keywords = "Veterans, Chronic pain, Grounded theory, Coping",
author = "Catherine Hitch and Bethany Waterhouse-Bradley",
year = "2019",
month = "4",
day = "12",
language = "English",
pages = "36",

}

TY - CONF

T1 - 2019 Annual Conference: Building Better Psychological Future

T2 - How army veterans cope with chronic pain

AU - Hitch, Catherine

AU - Waterhouse-Bradley, Bethany

PY - 2019/4/12

Y1 - 2019/4/12

N2 - Objectives: To understand how Army veterans manage their chronic pain. Design: A qualitative approach, using semi-structured interviews and grounded theory, was taken during the study. Methods: Army veterans were recruited via social media, three military charities and personal contacts. Participants were included if they were between 18-70, had been discharged from the Army for at least six months, and had experienced pain for at least three months. Pain which began pre Army service and PTSD sufferers were excluded. All interviews were transcribed verbatim. Data was stored in NVivo for analysis. A grounded theory approach to analysis was taken to establish themes, and a possible theory to account for chronic pain management. Results: Seven participants were interviewed (male-6, mean age-46.0yrs, mean service-17.71yrs, mean pain-9.14yrs, pain sites-7, multiple pain sites-71%). Analysis identified five sub-themes and one overarching core theme. Sub-themes were emotional response, active verses avoidant, ambivalence to help from others, personal knowledge of pain/body and time. The core theme related to personal experience. All sub-themes apart from time feed in and out of experience, so experience and these four themes appear to be in a loop. The sub-theme of time was unidirectional (forward). Whilst veterans did reflect backwards, they continually moved forward with pain management. Ultimately, experience changed over time, and experience incorporated civilian coping styles (e.g. some became positive help-seekers). Conclusions: Generally, veterans effectively manage pain. Most draw on a blend of military-civilian experiences, but this blend may not be equal. Pain coping is person specific and not veteran specific.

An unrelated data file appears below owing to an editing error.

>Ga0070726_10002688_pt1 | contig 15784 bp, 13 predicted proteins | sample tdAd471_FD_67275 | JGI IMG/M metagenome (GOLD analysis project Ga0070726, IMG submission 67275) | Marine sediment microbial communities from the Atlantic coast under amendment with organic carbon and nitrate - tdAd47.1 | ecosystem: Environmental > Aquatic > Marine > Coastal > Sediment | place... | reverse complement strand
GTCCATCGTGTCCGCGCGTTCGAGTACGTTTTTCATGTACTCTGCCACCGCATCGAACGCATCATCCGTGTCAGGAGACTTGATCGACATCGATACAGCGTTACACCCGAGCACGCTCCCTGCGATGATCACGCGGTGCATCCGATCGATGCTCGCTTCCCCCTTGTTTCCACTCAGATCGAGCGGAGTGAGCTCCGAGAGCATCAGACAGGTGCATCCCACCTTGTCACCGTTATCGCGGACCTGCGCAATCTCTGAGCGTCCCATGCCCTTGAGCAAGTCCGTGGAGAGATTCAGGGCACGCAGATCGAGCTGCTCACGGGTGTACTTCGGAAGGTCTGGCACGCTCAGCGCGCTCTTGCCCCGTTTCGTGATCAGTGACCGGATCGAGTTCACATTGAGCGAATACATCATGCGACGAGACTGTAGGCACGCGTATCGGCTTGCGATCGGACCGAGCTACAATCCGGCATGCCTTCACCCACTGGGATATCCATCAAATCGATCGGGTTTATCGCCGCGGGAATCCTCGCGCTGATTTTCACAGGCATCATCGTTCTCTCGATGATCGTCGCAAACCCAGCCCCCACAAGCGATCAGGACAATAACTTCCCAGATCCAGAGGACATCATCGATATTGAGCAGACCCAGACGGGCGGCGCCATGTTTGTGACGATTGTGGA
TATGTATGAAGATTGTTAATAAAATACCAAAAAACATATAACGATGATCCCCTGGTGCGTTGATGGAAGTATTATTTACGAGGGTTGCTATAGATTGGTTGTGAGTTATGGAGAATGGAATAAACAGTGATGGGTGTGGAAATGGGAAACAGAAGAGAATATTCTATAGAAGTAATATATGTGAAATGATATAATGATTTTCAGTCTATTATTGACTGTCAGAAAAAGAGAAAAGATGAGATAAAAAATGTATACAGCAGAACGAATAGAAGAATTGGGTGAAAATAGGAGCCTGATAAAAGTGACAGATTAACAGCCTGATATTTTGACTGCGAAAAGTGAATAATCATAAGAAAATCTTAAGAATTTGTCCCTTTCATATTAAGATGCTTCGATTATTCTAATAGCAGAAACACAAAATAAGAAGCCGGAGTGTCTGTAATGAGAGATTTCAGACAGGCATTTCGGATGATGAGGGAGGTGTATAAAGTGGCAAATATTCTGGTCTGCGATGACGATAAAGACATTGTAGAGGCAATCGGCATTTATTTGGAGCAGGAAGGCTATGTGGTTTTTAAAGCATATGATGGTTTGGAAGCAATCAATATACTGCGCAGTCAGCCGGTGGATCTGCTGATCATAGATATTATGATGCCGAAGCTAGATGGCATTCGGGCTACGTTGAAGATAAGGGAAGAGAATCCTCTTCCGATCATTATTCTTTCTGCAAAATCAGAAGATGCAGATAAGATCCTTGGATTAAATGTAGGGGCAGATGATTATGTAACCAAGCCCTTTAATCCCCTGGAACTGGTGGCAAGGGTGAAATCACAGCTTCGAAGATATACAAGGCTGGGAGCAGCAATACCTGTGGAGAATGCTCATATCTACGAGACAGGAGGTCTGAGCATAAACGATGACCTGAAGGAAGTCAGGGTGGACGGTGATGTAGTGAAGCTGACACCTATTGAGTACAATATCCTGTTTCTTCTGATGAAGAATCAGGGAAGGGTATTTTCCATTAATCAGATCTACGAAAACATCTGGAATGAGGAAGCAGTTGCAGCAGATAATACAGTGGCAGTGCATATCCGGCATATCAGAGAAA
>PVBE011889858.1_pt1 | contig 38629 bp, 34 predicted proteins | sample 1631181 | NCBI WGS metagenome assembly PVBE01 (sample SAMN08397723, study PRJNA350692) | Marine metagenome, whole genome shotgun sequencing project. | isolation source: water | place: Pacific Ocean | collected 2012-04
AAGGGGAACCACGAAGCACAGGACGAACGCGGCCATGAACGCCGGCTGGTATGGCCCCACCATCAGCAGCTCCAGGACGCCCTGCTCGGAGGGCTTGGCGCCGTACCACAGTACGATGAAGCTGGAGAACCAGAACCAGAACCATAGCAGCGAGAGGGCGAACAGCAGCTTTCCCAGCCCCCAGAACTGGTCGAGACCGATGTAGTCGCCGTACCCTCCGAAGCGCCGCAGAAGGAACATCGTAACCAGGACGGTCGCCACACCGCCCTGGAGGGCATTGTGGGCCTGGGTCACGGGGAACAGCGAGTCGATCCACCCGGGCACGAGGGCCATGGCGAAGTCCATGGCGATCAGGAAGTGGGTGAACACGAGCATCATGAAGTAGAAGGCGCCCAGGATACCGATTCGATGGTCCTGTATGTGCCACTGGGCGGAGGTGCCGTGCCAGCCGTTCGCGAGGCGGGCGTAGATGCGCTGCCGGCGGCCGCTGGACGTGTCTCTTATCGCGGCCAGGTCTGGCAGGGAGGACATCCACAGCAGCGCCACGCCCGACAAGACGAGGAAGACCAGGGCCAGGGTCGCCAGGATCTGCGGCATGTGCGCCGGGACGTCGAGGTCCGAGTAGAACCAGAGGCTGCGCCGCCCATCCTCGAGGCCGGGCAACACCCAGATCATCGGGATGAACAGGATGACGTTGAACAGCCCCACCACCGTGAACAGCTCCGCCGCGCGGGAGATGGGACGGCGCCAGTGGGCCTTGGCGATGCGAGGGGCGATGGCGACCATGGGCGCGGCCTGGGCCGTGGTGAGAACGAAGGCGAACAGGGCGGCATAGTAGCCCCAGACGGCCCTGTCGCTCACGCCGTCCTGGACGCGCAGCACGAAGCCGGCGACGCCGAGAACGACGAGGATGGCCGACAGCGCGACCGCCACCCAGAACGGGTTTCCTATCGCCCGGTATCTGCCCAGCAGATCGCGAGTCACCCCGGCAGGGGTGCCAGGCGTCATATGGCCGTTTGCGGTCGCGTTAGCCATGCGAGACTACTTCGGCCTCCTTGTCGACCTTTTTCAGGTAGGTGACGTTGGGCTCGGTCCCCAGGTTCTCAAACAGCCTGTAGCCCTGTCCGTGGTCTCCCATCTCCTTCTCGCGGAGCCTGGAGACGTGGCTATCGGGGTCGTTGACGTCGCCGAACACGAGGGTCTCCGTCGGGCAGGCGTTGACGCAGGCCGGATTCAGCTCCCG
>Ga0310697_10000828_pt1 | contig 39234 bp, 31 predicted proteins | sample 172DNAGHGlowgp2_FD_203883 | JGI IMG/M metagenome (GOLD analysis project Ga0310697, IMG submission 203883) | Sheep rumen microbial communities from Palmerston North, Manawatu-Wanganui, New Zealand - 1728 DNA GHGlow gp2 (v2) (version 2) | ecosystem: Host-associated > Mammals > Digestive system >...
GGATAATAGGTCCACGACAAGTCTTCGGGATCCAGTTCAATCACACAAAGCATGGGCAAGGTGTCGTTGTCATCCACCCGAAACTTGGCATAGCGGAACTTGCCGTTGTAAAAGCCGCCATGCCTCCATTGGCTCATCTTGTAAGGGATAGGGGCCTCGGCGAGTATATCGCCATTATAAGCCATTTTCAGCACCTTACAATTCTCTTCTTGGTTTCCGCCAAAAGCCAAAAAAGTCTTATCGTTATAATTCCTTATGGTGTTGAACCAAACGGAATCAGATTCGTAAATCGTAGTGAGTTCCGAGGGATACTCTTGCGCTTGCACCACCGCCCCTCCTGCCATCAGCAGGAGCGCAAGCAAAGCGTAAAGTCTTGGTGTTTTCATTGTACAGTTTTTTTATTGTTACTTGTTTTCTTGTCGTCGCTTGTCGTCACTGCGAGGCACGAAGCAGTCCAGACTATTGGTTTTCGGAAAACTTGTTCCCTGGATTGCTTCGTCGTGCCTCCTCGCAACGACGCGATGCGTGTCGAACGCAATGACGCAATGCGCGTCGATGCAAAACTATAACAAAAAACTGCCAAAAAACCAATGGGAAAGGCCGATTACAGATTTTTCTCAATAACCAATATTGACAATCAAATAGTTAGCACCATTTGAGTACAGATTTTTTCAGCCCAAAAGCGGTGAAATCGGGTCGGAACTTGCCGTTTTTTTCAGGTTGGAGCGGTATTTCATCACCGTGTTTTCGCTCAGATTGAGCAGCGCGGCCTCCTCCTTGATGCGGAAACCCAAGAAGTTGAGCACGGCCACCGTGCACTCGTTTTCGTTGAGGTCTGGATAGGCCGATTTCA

AB - Objectives: To understand how Army veterans manage their chronic pain. Design: A qualitative approach, using semi-structured interviews and grounded theory, was taken during the study. Methods: Army veterans were recruited via social media, three military charities and personal contacts. Participants were included if they were between 18-70, had been discharged from the Army for at least six months, and had experienced pain for at least three months. Pain which began pre Army service and PTSD sufferers were excluded. All interviews were transcribed verbatim. Data was stored in NVivo for analysis. A grounded theory approach to analysis was taken to establish themes, and a possible theory to account for chronic pain management. Results: Seven participants were interviewed (male-6, mean age-46.0yrs, mean service-17.71yrs, mean pain-9.14yrs, pain sites-7, multiple pain sites-71%). Analysis identified five sub-themes and one overarching core theme. Sub-themes were emotional response, active verses avoidant, ambivalence to help from others, personal knowledge of pain/body and time. The core theme related to personal experience. All sub-themes apart from time feed in and out of experience, so experience and these four themes appear to be in a loop. The sub-theme of time was unidirectional (forward). Whilst veterans did reflect backwards, they continually moved forward with pain management. Ultimately, experience changed over time, and experience incorporated civilian coping styles (e.g. some became positive help-seekers). Conclusions: Generally, veterans effectively manage pain. Most draw on a blend of military-civilian experiences, but this blend may not be equal. Pain coping is person specific and not veteran specific.

KW - Veterans

KW - Chronic pain

KW - Grounded theory

KW - Coping

M3 - Abstract

SP - 36

ER -